Spatial documentation of the Petra world heritage site

 
Session

Laser Scanning and 3D modelling

Full Paper Review

No

Authors

Roshan Bhurtha, Zamani Project UCT, South Africa,
Heinz Ruther, Zamani Project UCT, South Africa,
Ralph Schroeder, Zamani Project UCT, South Africa,
Stephen Wessels, Zamani Project UCT, South Africa,

Abstract

This paper describes the spatial documentation of the UNESCO World Heritage Site Petra Archaeological Park (PAP), Jordan, as commissioned by UNESCO and executed by the Zamani research team at the University of Cape Town. The project reported in this paper is a holistic approach, both in the variety of spatial technologies as well as the near complete cover of the major monuments and the landscape, including the natural access canyon to Petra, known as the Siq. The documentation was realised with laser scans, 360 degree panoramic images, photogrammetry and RTK-GPS. The vast majority of the acquired data was incorporated into a Geographic Information System (GIS).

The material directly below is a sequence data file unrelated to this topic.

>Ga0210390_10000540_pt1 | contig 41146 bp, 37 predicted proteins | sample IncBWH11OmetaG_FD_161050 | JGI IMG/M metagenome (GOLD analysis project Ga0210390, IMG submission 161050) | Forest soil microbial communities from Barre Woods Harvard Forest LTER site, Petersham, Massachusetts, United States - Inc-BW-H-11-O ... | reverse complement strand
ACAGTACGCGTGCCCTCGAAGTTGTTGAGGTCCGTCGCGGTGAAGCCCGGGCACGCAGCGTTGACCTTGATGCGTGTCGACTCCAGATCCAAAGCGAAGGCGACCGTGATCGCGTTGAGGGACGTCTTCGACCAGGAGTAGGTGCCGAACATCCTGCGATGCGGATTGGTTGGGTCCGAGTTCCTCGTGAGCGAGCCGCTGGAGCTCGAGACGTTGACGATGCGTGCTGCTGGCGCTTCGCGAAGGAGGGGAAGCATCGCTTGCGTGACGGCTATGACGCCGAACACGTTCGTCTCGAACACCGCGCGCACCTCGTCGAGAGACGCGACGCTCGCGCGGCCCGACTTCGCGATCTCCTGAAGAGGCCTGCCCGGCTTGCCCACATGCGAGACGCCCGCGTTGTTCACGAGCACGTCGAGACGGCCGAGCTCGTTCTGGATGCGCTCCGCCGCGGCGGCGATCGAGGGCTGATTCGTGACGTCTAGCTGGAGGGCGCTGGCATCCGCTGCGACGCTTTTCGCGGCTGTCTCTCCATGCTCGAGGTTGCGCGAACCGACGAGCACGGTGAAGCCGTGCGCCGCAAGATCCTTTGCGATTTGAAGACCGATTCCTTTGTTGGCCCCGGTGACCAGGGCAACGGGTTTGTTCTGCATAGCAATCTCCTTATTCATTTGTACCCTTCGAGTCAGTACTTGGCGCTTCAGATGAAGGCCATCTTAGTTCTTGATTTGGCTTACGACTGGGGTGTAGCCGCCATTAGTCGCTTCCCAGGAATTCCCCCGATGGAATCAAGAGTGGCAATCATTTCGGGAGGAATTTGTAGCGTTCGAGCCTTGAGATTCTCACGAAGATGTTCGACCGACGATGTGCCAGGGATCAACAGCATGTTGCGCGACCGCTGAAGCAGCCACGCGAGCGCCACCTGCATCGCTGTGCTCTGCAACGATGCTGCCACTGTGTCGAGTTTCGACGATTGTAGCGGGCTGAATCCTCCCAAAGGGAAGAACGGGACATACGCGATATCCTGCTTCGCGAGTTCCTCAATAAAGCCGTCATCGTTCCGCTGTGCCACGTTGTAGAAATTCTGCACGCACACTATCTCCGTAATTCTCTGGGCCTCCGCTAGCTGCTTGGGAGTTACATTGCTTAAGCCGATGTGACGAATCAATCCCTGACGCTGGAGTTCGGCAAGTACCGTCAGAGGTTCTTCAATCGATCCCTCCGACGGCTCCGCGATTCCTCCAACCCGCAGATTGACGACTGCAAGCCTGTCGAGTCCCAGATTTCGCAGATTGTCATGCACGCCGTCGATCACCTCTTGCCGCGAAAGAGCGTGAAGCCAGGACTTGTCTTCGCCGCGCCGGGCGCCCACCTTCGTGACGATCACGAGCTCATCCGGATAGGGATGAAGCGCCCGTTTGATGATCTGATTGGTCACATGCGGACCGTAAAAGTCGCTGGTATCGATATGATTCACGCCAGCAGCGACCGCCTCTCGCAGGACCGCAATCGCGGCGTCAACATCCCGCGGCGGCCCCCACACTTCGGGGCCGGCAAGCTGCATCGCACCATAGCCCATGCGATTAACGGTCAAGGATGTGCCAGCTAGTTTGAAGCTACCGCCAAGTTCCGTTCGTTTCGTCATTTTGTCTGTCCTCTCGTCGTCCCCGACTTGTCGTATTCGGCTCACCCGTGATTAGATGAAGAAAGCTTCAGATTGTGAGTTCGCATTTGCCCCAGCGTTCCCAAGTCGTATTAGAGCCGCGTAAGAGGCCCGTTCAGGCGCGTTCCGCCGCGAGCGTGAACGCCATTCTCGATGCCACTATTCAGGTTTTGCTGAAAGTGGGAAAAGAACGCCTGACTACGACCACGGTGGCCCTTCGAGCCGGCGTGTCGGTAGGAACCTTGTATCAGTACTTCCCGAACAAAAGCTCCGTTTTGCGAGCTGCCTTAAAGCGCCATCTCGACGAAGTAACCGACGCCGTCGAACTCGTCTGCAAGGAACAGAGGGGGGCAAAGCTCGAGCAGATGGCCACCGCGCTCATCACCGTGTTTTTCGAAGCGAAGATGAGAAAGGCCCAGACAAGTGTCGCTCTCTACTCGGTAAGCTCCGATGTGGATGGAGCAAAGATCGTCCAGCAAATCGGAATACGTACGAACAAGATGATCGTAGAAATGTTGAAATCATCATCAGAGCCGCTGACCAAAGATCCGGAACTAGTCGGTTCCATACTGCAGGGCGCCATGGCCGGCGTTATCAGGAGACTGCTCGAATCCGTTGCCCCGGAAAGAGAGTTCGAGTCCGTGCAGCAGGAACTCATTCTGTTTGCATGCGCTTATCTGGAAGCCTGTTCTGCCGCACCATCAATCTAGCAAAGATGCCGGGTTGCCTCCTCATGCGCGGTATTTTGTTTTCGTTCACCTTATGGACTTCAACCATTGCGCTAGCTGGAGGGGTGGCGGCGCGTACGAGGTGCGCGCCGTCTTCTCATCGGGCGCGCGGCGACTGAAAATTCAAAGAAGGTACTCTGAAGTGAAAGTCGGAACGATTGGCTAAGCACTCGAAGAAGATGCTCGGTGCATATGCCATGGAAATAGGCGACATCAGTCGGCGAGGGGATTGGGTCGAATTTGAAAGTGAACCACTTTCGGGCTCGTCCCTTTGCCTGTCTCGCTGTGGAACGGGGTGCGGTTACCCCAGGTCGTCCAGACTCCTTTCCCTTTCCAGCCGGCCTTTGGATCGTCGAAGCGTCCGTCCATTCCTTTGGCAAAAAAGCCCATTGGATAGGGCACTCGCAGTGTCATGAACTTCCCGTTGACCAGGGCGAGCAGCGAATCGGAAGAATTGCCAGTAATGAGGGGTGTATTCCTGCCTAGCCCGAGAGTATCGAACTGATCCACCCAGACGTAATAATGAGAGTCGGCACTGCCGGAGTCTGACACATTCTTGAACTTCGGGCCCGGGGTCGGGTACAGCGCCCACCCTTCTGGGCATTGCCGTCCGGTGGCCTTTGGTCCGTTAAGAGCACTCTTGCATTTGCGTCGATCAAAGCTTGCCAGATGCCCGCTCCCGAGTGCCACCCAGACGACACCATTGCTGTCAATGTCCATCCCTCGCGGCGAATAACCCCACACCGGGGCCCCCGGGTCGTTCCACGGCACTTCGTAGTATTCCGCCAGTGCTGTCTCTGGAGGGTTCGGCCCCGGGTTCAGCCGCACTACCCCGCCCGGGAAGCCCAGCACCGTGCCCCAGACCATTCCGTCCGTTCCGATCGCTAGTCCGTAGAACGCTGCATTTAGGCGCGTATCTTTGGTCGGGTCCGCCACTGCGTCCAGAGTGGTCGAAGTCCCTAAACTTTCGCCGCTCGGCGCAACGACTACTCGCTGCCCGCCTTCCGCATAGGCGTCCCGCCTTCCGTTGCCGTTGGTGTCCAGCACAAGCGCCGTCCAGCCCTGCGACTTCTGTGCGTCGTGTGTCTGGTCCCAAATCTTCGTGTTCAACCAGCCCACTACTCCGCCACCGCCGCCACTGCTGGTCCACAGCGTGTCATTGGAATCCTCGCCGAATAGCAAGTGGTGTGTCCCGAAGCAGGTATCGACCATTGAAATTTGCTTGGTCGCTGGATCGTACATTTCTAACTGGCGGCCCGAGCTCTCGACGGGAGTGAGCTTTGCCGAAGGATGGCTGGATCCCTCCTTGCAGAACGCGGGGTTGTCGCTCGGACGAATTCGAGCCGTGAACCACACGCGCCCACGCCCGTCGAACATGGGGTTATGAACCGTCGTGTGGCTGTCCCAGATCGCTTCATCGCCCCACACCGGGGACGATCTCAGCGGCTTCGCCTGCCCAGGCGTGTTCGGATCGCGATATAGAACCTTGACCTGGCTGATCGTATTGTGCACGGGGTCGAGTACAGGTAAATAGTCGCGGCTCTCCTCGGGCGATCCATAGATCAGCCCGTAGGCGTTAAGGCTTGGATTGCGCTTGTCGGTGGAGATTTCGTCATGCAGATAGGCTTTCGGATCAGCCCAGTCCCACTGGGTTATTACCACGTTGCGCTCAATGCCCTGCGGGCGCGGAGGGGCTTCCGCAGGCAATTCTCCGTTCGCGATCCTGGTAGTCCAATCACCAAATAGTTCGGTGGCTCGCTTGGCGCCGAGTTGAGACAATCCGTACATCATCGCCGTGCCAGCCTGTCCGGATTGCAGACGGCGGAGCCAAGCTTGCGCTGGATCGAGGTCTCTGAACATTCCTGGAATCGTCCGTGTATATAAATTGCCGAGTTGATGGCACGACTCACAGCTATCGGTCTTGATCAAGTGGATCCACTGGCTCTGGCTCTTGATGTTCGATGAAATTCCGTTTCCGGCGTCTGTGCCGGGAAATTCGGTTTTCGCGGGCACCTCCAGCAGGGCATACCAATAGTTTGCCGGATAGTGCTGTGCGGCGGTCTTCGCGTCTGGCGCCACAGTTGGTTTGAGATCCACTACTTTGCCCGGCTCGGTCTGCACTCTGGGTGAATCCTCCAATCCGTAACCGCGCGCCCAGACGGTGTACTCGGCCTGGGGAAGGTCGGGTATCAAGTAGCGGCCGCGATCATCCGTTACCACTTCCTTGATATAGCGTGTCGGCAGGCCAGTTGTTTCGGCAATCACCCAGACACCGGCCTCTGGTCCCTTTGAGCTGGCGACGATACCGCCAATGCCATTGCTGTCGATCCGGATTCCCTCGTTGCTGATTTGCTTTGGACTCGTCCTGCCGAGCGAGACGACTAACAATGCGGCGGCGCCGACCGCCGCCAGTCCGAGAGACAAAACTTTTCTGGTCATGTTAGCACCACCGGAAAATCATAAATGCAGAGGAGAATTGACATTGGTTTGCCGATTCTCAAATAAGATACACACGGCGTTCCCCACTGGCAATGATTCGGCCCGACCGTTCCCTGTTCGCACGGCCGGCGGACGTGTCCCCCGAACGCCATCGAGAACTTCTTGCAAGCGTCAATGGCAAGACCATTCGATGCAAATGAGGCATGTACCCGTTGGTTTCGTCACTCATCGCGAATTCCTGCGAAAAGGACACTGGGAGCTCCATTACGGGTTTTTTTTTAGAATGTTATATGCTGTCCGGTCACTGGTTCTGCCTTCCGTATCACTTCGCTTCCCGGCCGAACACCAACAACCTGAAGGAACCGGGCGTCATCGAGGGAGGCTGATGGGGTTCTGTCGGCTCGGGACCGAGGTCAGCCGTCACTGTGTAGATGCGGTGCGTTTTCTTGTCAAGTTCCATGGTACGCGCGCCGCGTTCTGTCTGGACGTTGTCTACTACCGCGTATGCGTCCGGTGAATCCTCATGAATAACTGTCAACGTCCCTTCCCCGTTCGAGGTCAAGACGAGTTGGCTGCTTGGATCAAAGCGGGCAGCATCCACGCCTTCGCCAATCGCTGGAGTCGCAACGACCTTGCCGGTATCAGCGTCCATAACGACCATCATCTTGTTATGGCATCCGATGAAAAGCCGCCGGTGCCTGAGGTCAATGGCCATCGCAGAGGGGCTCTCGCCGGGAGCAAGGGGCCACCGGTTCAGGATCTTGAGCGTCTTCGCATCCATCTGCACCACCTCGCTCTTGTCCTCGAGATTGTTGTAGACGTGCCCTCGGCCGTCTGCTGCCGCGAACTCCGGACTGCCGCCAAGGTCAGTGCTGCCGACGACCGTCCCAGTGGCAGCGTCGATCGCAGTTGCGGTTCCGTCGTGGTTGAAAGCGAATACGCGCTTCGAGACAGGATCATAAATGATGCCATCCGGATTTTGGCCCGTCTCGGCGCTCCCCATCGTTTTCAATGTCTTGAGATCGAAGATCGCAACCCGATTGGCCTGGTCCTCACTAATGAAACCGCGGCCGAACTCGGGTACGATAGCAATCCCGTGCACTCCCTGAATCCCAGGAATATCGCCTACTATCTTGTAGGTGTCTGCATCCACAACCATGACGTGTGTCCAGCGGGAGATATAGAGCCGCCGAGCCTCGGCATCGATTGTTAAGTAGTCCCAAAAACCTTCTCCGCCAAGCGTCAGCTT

A substantial portion of the 3D models are also integrated into a largely completed 3D Virtual Tour of the site that will be used for scientific and touristic purposes (Wessels et al, 2014). The documentation was a component of the “Siq Stability – Sustainable Monitoring Techniques for Assessing Instability of Slopes in the Siq of Petra” project for the long-term monitoring of potentially unstable rock slopes in the Siq. The 3D laser scan model of the 1.2 km long canyon project was employed as an analysis and management tool for the monitoring initiative. The documentation was a lesser component of the “Siq Stability – Sustainable Monitoring Techniques for Assessing Instability of Slopes in the Siq of Petra” Project for the detection of potentially unstable rocks in the Siq. Part of the monitoring of the Siq is based on laser scanning of the 1.2 km long, up to 100 m high and overall between 3 to 5 m wide access to the site.

Exceptionally, and somewhat unexpectedly, high accuracies were achieved with the sequential registration of some 200 scans in a traverse-like formation of the distance of 1.2 km. The various output produced and their practical applications in the conservation work done at Petra will be showcased and discussed as well as the challenges faced during the fieldwork and data processing phases. A brief expose of the Zamani Project, University of Cape Town, will also be made.

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